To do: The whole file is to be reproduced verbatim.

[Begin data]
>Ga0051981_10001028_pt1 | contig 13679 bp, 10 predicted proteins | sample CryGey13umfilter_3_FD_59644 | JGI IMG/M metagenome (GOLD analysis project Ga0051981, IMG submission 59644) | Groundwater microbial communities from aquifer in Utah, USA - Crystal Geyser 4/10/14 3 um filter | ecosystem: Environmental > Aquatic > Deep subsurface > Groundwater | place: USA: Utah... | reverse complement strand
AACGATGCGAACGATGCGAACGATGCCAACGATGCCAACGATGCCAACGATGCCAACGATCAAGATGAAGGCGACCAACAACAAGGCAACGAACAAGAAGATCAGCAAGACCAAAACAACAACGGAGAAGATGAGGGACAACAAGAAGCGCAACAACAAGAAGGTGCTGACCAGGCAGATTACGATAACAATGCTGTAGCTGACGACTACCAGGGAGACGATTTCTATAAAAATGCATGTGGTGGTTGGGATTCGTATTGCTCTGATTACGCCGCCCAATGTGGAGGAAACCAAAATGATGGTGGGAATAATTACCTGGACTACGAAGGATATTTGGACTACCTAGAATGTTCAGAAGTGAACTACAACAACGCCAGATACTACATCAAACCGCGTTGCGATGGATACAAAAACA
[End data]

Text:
>Ga0051981_10001028_pt1 | contig 13679 bp, 10 predicted proteins | sample CryGey13umfilter_3_FD_59644 | JGI IMG/M metagenome (GOLD analysis project Ga0051981, IMG submission 59644) | Groundwater microbial communities from aquifer in Utah, USA - Crystal Geyser 4/10/14 3 um filter | ecosystem: Environmental > Aquatic > Deep subsurface > Groundwater | place: USA: Utah... | reverse complement strand
AACGATGCGAACGATGCGAACGATGCCAACGATGCCAACGATGCCAACGATGCCAACGATCAAGATGAAGGCGACCAACAACAAGGCAACGAACAAGAAGATCAGCAAGACCAAAACAACAACGGAGAAGATGAGGGACAACAAGAAGCGCAACAACAAGAAGGTGCTGACCAGGCAGATTACGATAACAATGCTGTAGCTGACGACTACCAGGGAGACGATTTCTATAAAAATGCATGTGGTGGTTGGGATTCGTATTGCTCTGATTACGCCGCCCAATGTGGAGGAAACCAAAATGATGGTGGGAATAATTACCTGGACTACGAAGGATATTTGGACTACCTAGAATGTTCAGAAGTGAACTACAACAACGCCAGATACTACATCAAACCGCGTTGCGATGGATACAAAAACA